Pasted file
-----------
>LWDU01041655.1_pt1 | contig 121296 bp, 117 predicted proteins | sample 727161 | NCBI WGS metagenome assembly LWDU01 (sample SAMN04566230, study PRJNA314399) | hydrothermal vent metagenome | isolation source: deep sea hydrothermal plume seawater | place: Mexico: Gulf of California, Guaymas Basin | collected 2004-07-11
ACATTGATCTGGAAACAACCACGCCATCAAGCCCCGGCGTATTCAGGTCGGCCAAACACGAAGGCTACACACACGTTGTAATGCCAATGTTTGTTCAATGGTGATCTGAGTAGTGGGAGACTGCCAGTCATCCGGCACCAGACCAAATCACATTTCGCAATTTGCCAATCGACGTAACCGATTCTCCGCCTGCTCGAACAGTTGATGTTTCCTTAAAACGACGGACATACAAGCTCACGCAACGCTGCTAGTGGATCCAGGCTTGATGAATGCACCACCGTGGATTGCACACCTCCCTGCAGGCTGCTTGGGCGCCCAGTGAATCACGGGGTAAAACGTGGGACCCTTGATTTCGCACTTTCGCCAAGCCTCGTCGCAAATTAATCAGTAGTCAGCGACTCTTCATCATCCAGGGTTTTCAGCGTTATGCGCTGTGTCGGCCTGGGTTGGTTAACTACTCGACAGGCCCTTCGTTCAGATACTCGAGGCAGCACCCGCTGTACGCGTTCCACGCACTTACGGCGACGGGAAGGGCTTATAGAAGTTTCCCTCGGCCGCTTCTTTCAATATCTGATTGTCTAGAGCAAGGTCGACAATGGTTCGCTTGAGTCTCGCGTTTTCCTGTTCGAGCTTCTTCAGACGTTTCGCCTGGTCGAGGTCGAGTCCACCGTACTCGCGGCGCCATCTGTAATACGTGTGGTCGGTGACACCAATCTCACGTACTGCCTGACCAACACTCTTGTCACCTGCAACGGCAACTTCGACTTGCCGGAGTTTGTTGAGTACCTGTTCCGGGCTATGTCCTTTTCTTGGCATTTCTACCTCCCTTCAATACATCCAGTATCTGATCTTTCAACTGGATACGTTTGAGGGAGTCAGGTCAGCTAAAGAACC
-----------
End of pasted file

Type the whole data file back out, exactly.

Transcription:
>LWDU01041655.1_pt1 | contig 121296 bp, 117 predicted proteins | sample 727161 | NCBI WGS metagenome assembly LWDU01 (sample SAMN04566230, study PRJNA314399) | hydrothermal vent metagenome | isolation source: deep sea hydrothermal plume seawater | place: Mexico: Gulf of California, Guaymas Basin | collected 2004-07-11
ACATTGATCTGGAAACAACCACGCCATCAAGCCCCGGCGTATTCAGGTCGGCCAAACACGAAGGCTACACACACGTTGTAATGCCAATGTTTGTTCAATGGTGATCTGAGTAGTGGGAGACTGCCAGTCATCCGGCACCAGACCAAATCACATTTCGCAATTTGCCAATCGACGTAACCGATTCTCCGCCTGCTCGAACAGTTGATGTTTCCTTAAAACGACGGACATACAAGCTCACGCAACGCTGCTAGTGGATCCAGGCTTGATGAATGCACCACCGTGGATTGCACACCTCCCTGCAGGCTGCTTGGGCGCCCAGTGAATCACGGGGTAAAACGTGGGACCCTTGATTTCGCACTTTCGCCAAGCCTCGTCGCAAATTAATCAGTAGTCAGCGACTCTTCATCATCCAGGGTTTTCAGCGTTATGCGCTGTGTCGGCCTGGGTTGGTTAACTACTCGACAGGCCCTTCGTTCAGATACTCGAGGCAGCACCCGCTGTACGCGTTCCACGCACTTACGGCGACGGGAAGGGCTTATAGAAGTTTCCCTCGGCCGCTTCTTTCAATATCTGATTGTCTAGAGCAAGGTCGACAATGGTTCGCTTGAGTCTCGCGTTTTCCTGTTCGAGCTTCTTCAGACGTTTCGCCTGGTCGAGGTCGAGTCCACCGTACTCGCGGCGCCATCTGTAATACGTGTGGTCGGTGACACCAATCTCACGTACTGCCTGACCAACACTCTTGTCACCTGCAACGGCAACTTCGACTTGCCGGAGTTTGTTGAGTACCTGTTCCGGGCTATGTCCTTTTCTTGGCATTTCTACCTCCCTTCAATACATCCAGTATCTGATCTTTCAACTGGATACGTTTGAGGGAGTCAGGTCAGCTAAAGAACC